China’s Xi warns of new ‘long march’ as trade war intensifies

Chinese President Xi Jinping attends the Conference on Dialogue of Asian Civilizations in Beijing, China on May 15. REUTERS

BEIJING – President Xi Jinping of China called for the Chinese people to “start again” and begin a modern “long march,” invoking a turning point in communist Party history as the country braces for a protracted trade war with the United States.

“Now there is a new long march, and we should make a new start,” Xi told a cheering crowd Monday in Jiangxi province as he started a domestic tour that is seen as an attempt to rally the nation as trade tensions with the United States escalate.

Xi was accompanied by his top trade negotiator, Liu He, as he made the remarks at the historic site of the start of Mao Zedong’s Long March of 1934. The Long March was a 4,000-mile journey that took more than a year and would ultimately lead to the ousting 15 years later of the Nationalists by Mao and the communists.

While Xi did not mention the trade war in his comments, they are the strongest signal yet that Beijing has abandoned hopes of a deal with the United States on the issue in the near term. Prospects of a deal faded this month when talks broke down between negotiators for the two sides and President Donald Trump accused China of breaking terms that had already been settled.

The Chinese state media has ratcheted up nationalistic rhetoric in the last few days, comparing the trade war to the Korean War, during which Chinese troops were in direct combat with US forces. Over the weekend China’s national movie channel, CCTV-6, ran back-to-back films about the Korean War, saying that the footage was “echoing present times.”

The takeaway from these films for many Chinese is that “there’s no equal negotiation without fighting,” Hu Xijin, the editor of Global Times, a newspaper owned by the Communist Party, wrote on Twitter.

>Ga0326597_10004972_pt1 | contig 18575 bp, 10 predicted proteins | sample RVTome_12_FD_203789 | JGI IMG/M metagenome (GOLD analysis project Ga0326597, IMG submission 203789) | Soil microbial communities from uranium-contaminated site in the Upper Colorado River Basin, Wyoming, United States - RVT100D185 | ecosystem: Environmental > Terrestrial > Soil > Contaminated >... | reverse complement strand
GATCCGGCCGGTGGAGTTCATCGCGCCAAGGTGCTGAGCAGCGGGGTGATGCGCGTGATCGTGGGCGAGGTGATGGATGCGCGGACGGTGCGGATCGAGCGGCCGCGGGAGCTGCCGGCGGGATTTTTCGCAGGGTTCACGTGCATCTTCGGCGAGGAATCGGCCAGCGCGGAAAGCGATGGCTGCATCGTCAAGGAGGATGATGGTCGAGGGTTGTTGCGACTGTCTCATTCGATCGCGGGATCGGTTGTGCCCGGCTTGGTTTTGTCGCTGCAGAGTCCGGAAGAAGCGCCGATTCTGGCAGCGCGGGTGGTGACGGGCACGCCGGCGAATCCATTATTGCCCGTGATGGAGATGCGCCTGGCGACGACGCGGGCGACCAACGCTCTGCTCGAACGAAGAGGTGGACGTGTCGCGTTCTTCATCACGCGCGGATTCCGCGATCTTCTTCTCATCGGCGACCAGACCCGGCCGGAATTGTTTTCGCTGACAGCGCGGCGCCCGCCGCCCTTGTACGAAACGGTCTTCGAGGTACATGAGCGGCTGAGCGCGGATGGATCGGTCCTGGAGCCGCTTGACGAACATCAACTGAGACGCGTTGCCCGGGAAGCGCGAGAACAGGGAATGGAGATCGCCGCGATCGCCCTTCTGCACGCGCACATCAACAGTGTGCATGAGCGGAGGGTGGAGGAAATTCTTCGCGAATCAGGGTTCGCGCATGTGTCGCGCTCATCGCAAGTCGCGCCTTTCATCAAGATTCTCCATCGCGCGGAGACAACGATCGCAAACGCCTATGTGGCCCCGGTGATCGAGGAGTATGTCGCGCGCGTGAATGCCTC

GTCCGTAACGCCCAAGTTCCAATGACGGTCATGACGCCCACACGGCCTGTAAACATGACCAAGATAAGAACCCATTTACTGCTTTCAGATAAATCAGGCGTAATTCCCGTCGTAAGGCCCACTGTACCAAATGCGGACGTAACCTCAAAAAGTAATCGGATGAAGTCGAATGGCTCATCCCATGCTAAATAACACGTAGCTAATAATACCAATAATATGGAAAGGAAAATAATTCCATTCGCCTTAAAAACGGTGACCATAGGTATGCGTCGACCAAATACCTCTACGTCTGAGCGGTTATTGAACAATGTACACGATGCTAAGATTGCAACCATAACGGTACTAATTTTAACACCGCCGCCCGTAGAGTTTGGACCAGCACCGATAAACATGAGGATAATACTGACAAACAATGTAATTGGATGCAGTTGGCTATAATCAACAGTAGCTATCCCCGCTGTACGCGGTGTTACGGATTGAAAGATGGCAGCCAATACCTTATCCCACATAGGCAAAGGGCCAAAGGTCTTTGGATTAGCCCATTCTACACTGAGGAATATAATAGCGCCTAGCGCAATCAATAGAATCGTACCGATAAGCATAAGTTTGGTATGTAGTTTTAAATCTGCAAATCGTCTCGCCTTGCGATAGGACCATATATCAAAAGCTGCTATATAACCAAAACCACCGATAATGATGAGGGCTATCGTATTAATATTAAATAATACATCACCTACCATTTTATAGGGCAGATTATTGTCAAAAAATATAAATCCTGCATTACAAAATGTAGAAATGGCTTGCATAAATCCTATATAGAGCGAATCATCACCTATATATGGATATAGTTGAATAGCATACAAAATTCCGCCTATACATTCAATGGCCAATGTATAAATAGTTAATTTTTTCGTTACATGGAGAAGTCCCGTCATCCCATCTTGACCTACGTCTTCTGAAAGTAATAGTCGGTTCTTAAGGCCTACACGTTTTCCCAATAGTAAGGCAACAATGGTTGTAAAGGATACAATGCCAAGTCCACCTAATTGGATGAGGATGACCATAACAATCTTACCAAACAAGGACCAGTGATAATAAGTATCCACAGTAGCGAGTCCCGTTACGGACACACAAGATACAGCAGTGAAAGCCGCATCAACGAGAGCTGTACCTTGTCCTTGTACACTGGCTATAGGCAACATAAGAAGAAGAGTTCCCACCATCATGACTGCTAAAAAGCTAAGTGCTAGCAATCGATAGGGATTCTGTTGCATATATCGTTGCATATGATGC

For months before the trade talks broke down, the Chinese state media had been more subdued, at times even delaying news of the worsening tensions. When Trump first indicated that he would increase tariffs to 25 percent from 10 percent on $200 billion in Chinese goods — and the stock markets swooned in response – there was hardly any mention of the threat in China, where the internet and other media are censored.

But after talks broke down between both sides, Chinese state media outlets changed their tone, saying that while China was prepared to resolve differences through negotiations, if the United States chose to fight, “we will fight to the end.”

One of Xi’s first visits on his tour was to a rare earths mine in Ganzhou, which some observers saw as an attempt to remind Trump of the leverage that China has when it comes to certain resources that the United States, and the rest of the world, depend on.

Rare earths are found in most of the electronics that the world uses every day, and China is the largest source of the minerals. China has used its control of rare earths to exert pressure before, most notably in 2010 when it halted all exports to Japan for two months over a territorial dispute. (Reuters)


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